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The Know-Nothing Uproar
Maria Monk’s lurid “disclosures” and Samuel Morse’s dire warnings launched a crusade of bigotry that almost won the White House
February 1959 | Volume 10, Issue 2
While the propaganda inspired by the Bible-reading controversy appealed especially to middleclass churchgoers, another brand of calumny was aimed at the semiliterate masses who wanted sensationalism in unadulterated doses. Brazenly paraded before the public in such books as Open Convents, Priests’ Prisons for Women and Auricular Concession and Popish Nunneries , this type of literature capitalized upon the demand for pornography proven by the popularity of Maria Monk’s Awful Disclosures . Some authors of this school specialized in tales of convent immorality; others fastened upon the confessional to prove that popery stripped the last vestiges of morality from its victims. How, these writers asked, can Catholics be expected to obey the laws of God or man when all sin can be forgiven by a few muttered words from a confessor? How can a maiden remain pure when locked for hours in a confessional booth with a lecherous priest who is more interested in making advances than in saving souls?
In that day, when action spoke louder than words, such lurid sensationalism could not be peddled without inflaming men to violence, Trouble began in Philadelphia during the spring of 1844 when a group of nativists, wrought up by a Bible-reading controversy similar to that in New York, attempted to hold a mass meeting in one of the city’s Irish-Catholic sections. In the inevitable clash that followed, a few shots were fired and one of the nativists was fatally wounded. With this, the editor of the leading anti-Catholic newspaper, the Native American , completely lost his head. “Another St. Bartholomew’s Day is begun on the streets of Philadelphia,” he proclaimed. “The bloody hand of the Pope has stretched itself forth to our destruction. We now call on our fellow-citizens, who regard free institutions whether they be native or adopted, to arm.” That afternoon rioting began as bands of Protestant workmen marched through Catholic sections, burning and pillaging as they went. Hundreds of homes and two Catholic churches were put to the torch before troops arrived to quell the rioters. A few weeks later the July Fourth celebration touched off another period of carnage in the City of Brotherly Love; it lasted for three days, during which thirteen were killed and fifty wounded.
The Philadelphia riots sent organized nativism into a period of temporary decline. The fruits of antiCatholicism were church-burning and bloodshed, and the majority of sensible Americans felt a natural revulsion that they took no pains to hide. Amidst their torrents of censure, the Protestant Reformation Society died unmourned, to be replaced at once by the American Protestant Society. This new national organization pledged itself to illuminate the “spiritual darkness” of popery with “Light and Love” rather than violence, and to “awaken Christian feeling and Christian action for the salvation of Romanists,” but the time was not ripe for even such a mild form of prejudice. The people, heatedly debating the slavery issue during and after the Mexican War, clearly felt little fear of a mythical papal invasion while the Union stood in reaf peril. Not until the Compromise of 1850 settled the sectional crisis, apparently for all time to come, could they rekindle their enthusiasm for the No-Popery crusade.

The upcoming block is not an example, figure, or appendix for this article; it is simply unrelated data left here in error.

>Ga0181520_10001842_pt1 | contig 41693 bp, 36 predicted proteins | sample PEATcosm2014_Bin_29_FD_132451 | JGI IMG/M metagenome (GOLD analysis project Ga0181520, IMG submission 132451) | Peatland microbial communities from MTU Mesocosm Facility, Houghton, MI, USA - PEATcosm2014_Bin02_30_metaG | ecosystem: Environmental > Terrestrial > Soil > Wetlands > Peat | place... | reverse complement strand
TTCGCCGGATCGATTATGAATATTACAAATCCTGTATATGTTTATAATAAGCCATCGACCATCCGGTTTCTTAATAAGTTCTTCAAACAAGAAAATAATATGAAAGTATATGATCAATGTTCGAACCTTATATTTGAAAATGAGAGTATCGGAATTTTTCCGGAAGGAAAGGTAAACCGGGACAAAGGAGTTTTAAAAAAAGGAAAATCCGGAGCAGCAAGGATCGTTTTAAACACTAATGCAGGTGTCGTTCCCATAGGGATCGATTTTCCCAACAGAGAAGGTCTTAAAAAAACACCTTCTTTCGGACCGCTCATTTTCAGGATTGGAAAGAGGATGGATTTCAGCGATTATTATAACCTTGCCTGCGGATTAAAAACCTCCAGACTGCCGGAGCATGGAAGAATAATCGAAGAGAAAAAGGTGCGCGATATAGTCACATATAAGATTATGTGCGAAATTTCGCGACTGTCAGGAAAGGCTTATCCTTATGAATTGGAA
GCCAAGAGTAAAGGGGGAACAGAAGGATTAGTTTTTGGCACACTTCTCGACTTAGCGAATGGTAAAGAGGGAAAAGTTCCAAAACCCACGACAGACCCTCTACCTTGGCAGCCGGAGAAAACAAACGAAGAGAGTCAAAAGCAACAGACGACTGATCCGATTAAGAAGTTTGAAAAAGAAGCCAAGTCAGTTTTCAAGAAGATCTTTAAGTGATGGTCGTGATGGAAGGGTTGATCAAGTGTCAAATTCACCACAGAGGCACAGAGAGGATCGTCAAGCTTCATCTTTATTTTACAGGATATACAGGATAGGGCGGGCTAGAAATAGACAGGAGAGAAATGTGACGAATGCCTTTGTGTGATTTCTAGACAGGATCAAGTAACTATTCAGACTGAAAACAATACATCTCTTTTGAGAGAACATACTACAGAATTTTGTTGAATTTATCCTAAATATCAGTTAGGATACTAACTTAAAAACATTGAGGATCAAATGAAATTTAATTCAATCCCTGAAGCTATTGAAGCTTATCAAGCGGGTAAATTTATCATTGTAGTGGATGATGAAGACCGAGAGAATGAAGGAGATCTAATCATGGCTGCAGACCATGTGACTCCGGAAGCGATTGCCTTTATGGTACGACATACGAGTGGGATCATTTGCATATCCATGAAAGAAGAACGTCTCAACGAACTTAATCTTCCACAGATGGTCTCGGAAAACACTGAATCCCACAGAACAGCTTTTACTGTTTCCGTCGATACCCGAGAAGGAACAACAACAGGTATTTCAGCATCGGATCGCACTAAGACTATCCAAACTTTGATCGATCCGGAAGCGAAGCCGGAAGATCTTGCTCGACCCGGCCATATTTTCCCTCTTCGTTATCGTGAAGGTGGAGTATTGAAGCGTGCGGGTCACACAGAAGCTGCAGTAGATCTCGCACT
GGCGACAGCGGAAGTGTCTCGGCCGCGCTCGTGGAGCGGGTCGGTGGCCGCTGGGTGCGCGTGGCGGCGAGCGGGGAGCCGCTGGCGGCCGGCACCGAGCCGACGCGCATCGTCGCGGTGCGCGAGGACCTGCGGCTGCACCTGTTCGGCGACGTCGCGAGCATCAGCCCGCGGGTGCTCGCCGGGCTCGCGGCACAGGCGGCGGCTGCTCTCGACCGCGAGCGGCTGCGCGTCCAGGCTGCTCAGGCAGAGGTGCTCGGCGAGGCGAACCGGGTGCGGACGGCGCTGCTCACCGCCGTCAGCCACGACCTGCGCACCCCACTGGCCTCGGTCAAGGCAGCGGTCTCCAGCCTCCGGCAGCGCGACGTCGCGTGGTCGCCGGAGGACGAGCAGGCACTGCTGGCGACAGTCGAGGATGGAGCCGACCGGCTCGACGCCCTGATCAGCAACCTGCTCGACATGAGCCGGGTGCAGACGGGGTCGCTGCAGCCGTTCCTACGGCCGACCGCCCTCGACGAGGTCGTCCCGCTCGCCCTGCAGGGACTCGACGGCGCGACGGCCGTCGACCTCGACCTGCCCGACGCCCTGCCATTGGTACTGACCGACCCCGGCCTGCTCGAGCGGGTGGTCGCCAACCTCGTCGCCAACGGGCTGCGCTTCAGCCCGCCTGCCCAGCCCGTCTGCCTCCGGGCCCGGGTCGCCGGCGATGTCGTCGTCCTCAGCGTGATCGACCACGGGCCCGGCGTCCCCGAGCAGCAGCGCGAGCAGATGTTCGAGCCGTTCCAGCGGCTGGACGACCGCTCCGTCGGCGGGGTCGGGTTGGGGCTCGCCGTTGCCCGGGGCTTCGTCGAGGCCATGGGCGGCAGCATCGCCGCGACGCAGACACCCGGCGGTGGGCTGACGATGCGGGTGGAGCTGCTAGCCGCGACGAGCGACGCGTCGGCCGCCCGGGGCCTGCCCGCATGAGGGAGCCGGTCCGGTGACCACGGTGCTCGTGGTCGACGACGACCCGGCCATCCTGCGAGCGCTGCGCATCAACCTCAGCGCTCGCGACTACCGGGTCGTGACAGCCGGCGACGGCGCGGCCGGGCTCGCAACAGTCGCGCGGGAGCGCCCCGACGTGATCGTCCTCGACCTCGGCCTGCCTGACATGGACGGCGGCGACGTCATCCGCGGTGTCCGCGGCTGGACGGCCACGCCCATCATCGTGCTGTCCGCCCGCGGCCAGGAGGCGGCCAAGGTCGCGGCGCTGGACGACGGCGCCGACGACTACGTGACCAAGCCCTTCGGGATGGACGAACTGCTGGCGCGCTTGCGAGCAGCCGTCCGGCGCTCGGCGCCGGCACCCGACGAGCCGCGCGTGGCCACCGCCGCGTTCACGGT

Times were auspicious for a revival of the assault, for by the end of the 1840’s a number of tolerant, middle-class people were coming to the belief that the nativists’ charges were not without some basis of truth. The Catholic Church, they were well aware, was no temporal-minded despotism bent on the political subjugation of the United States, but they nevertheless felt that the arrogantly uncompromising attitude of some of its clergy, if unchallenged, threatened the traditional values and institutions of their homeland. Immigrants, they knew, were not Jesuit minions in disguise, but they did believe that the newcomers were threatening to corrupt the political parties, disrupt the time-honored tradition of isolation from Europe’s storms, lower the living standard of native workers, and cost the nation heavily in pauperism and crime. As they soberly contemplated the results of a generation of Catholic growth and unrestrained immigration, thousands upon thousands of previously unworried Americans began to reconsider the arguments of the nativists.
Certainly there was little to reassure them in the attitude of many overzealous Catholic clergymen who, misled by the rapid increase of their flocks into believing that Catholicism would soon become dominant in the United States, seemed in Protestant eyes to be behaving as though that day were already at hand. When Archbishop Hughes of New York could declare, as he did in his widely circulated address on “The Decline of Protestantism and Its Cause,” that Catholics did intend to convert the entire population of the Mississippi Valley, and that the avowed mission of Catholicism was “to convert the world—including the inhabitants of the United States—the people of the cities, and the people of the country … the Senate, the Cabinet, the President, and all!” the time had apparently come to pay attention to the warnings of antipapists. When Catholics could demand, as they did in a dozen states after 1852, that a share of the tax-raised school funds be diverted for the use of their parochial schools, even tolerant citizens felt they must rally to the defense of their most venerated institutions.